Quantcast

Tropical Tree Threatened By Chronic Harvesting

August 5, 2013
Image Caption: A man harvests foliage from an African mahogany to feed cattle in northern Benin. African mahogany trees are under threat from chronic harvesting. Credit: Orou Gaoue

National Institute for Mathematical and Biological Synthesis (NIMBioS)

Chronic harvesting of a tropical tree that many local communities in Western Africa depend on can alter the tree’s reproduction and drastically curtail fruit and seed yields over the tree’s lifetime, according to a new study.

The study, which appears today in the Journal of Ecology, is the first of its kind to use what’s called “age-from-stage” mathematical modeling, a way of estimating plant age from its size, to investigate how harvesting affects a plant’s life expectancy and other life history traits, such as age at maturity.

In this case, the tree Khaya senegalensis, commonly known as African mahogany, is found in many habitats in Western Africa, from forests to savanna woodland, and is considered a vulnerable species due to drought and logging. The tree is heavily harvested for its leaves, to feed cattle, and for its bark, which is used medicinally to treat many ailments, from stomachaches to reducing malaria fevers.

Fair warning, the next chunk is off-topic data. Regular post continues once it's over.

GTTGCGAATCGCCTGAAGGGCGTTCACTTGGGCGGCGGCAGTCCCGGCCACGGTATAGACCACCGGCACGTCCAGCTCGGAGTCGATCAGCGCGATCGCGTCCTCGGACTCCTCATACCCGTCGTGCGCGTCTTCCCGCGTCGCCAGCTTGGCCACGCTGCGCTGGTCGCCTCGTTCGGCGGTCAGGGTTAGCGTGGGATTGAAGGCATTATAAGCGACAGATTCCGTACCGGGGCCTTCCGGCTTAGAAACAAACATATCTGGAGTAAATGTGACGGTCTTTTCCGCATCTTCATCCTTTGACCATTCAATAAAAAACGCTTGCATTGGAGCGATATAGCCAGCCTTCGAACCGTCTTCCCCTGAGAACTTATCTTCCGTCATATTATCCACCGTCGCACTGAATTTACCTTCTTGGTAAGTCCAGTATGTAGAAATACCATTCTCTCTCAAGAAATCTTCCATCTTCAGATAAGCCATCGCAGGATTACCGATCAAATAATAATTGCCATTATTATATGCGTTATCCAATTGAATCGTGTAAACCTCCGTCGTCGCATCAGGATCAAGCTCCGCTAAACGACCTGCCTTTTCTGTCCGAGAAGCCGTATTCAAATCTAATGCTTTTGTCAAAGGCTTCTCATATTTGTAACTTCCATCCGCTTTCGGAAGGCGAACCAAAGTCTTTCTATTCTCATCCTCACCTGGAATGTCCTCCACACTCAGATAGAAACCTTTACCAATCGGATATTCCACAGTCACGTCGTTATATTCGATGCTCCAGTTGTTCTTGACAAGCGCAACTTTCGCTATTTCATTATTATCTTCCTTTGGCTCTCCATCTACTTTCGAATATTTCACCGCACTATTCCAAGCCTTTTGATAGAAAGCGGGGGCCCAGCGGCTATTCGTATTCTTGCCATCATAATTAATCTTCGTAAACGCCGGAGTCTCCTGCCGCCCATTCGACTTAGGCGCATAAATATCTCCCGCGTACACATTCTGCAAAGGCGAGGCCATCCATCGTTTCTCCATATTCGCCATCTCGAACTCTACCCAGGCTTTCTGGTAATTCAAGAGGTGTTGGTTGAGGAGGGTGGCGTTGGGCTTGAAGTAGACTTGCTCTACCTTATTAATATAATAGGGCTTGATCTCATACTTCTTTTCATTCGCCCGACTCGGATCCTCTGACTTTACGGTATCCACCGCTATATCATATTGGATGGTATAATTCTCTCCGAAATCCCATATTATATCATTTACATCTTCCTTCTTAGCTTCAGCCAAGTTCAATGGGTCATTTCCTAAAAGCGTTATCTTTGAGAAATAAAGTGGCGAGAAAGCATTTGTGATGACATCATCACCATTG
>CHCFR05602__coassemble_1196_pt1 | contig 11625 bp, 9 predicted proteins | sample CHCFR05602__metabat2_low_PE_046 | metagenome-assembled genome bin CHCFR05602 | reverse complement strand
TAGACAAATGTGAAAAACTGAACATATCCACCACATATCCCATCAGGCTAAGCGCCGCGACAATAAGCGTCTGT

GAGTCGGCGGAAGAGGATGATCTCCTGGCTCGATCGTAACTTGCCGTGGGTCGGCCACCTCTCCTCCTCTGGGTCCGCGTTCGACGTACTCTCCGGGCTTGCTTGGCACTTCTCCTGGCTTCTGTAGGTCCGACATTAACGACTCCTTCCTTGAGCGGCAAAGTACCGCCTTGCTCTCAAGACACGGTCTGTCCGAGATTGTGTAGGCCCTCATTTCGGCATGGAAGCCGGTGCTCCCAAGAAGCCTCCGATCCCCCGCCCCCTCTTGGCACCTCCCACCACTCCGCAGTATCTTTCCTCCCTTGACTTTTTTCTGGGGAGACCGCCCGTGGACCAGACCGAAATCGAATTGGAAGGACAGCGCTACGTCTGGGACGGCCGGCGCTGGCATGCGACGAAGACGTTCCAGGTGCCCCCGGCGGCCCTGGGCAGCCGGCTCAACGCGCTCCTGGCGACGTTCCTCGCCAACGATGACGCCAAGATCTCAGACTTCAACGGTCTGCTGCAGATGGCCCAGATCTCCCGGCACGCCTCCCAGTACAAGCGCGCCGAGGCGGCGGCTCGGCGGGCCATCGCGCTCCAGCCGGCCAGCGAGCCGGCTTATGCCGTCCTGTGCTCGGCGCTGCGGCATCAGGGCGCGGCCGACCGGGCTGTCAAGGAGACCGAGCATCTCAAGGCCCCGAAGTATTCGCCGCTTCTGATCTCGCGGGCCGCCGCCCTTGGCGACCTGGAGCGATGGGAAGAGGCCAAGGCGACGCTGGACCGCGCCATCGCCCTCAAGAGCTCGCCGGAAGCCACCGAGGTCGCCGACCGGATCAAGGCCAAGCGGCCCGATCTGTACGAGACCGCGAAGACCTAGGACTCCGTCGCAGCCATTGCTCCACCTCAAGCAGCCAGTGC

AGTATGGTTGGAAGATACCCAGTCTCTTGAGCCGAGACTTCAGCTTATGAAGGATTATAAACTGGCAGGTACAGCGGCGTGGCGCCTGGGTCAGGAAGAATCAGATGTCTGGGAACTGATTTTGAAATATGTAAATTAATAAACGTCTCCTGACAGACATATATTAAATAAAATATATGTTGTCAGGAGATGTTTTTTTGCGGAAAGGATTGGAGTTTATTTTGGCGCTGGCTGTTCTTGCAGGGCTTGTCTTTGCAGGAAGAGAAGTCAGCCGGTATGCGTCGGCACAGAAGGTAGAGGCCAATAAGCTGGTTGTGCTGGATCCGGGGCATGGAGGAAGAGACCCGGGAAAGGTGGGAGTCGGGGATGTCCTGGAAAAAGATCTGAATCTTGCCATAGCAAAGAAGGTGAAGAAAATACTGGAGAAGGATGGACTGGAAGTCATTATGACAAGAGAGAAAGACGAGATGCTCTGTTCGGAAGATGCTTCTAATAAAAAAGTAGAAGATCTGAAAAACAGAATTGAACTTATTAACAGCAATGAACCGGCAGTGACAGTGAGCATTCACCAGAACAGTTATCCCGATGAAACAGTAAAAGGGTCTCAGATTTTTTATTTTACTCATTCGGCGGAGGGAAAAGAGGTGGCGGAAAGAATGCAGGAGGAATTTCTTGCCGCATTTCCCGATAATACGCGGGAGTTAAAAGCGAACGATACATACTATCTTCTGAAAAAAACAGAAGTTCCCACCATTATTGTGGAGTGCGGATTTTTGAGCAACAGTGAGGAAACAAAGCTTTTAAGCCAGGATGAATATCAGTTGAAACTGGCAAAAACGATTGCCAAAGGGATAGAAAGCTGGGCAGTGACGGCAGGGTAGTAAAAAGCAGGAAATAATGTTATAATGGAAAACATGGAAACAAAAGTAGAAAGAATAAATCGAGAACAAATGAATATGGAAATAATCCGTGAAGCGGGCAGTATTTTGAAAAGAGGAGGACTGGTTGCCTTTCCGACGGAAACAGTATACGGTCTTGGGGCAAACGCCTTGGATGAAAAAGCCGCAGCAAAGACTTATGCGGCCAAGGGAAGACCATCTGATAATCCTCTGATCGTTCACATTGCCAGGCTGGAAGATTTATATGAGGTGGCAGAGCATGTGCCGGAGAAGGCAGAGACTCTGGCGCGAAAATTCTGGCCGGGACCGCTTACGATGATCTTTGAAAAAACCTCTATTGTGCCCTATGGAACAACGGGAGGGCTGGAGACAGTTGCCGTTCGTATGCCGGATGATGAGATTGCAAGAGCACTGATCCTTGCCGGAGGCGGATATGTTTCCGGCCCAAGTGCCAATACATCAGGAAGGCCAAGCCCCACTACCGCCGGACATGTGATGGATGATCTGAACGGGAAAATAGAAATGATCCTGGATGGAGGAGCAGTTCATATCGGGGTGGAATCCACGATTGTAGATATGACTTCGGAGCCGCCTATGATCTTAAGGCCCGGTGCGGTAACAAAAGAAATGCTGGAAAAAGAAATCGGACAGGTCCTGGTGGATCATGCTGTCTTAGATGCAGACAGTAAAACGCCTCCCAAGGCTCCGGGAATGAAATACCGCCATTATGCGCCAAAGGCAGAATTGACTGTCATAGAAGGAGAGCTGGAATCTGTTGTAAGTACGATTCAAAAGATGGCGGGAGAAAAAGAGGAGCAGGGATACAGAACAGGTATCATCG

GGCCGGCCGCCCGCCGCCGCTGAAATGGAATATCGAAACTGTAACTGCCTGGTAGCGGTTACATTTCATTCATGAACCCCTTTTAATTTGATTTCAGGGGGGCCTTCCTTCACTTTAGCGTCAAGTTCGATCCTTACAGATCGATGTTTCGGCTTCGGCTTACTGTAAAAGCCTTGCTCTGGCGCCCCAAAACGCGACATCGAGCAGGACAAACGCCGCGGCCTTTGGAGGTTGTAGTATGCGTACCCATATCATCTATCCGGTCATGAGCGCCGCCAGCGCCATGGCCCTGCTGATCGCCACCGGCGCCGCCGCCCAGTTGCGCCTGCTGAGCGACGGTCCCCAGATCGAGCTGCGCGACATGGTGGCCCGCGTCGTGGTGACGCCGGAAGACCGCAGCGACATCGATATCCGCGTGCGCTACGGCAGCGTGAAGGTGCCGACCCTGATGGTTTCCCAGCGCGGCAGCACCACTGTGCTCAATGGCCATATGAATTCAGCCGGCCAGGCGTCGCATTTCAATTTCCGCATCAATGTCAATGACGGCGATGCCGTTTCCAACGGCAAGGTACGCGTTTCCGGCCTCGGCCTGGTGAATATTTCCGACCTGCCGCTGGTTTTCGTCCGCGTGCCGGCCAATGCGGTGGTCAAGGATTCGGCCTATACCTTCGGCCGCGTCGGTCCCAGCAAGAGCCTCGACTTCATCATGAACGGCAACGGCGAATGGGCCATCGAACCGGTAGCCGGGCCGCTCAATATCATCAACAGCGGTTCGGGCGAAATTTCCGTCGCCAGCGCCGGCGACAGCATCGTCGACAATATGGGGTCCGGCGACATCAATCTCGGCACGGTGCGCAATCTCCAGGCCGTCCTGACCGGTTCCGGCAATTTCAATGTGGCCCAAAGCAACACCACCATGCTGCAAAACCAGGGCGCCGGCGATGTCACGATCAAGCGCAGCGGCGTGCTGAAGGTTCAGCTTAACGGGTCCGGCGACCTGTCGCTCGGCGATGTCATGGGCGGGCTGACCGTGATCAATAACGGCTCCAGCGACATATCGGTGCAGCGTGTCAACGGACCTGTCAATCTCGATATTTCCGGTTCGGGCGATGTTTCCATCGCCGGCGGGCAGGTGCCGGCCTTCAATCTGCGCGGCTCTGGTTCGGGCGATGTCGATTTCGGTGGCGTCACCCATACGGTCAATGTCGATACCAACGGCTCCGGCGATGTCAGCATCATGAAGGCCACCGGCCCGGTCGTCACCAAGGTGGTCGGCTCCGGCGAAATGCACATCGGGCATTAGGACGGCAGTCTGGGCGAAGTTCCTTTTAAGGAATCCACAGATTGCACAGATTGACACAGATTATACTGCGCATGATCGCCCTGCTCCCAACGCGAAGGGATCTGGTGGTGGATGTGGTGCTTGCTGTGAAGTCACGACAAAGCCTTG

Specifically analyzing harvesting effects on the tree in both dry and moist regions in Benin, the study found that plant harvesting affects life history in different ways depending on the climatic conditions. In the moist region, chronic harvest delayed reproduction and the trees lived longer, whereas in the dry region, chronic harvesting hastened reproduction and shortened the tree’s life span.

“For indigenous people who are harvesting these plants, knowing how long a particular species is going to persist or how soon it is going to reproduce is valuable information for planning and management, especially for plants for which fruits are harvested,” said Orou Gaoue, the study’s lead author and assistant professor of ecology, evolution and conservation biology at the University of Hawaii at Manoa.

“As we consider how global warming may affect human livelihood and the resources we use, it is important to understand and account for the ways in which variation in climate and human behavior can change the traits or productivity of harvested wild plants,” Gaoue added. “Here we found that if you fail to account for that variability, even in harvesters’ behavior, you may underestimate the effect of harvesting on population life history traits.”

On The Net:


Source: National Institute for Mathematical and Biological Synthesis (NIMBioS)

Topics: Environment


comments powered by Disqus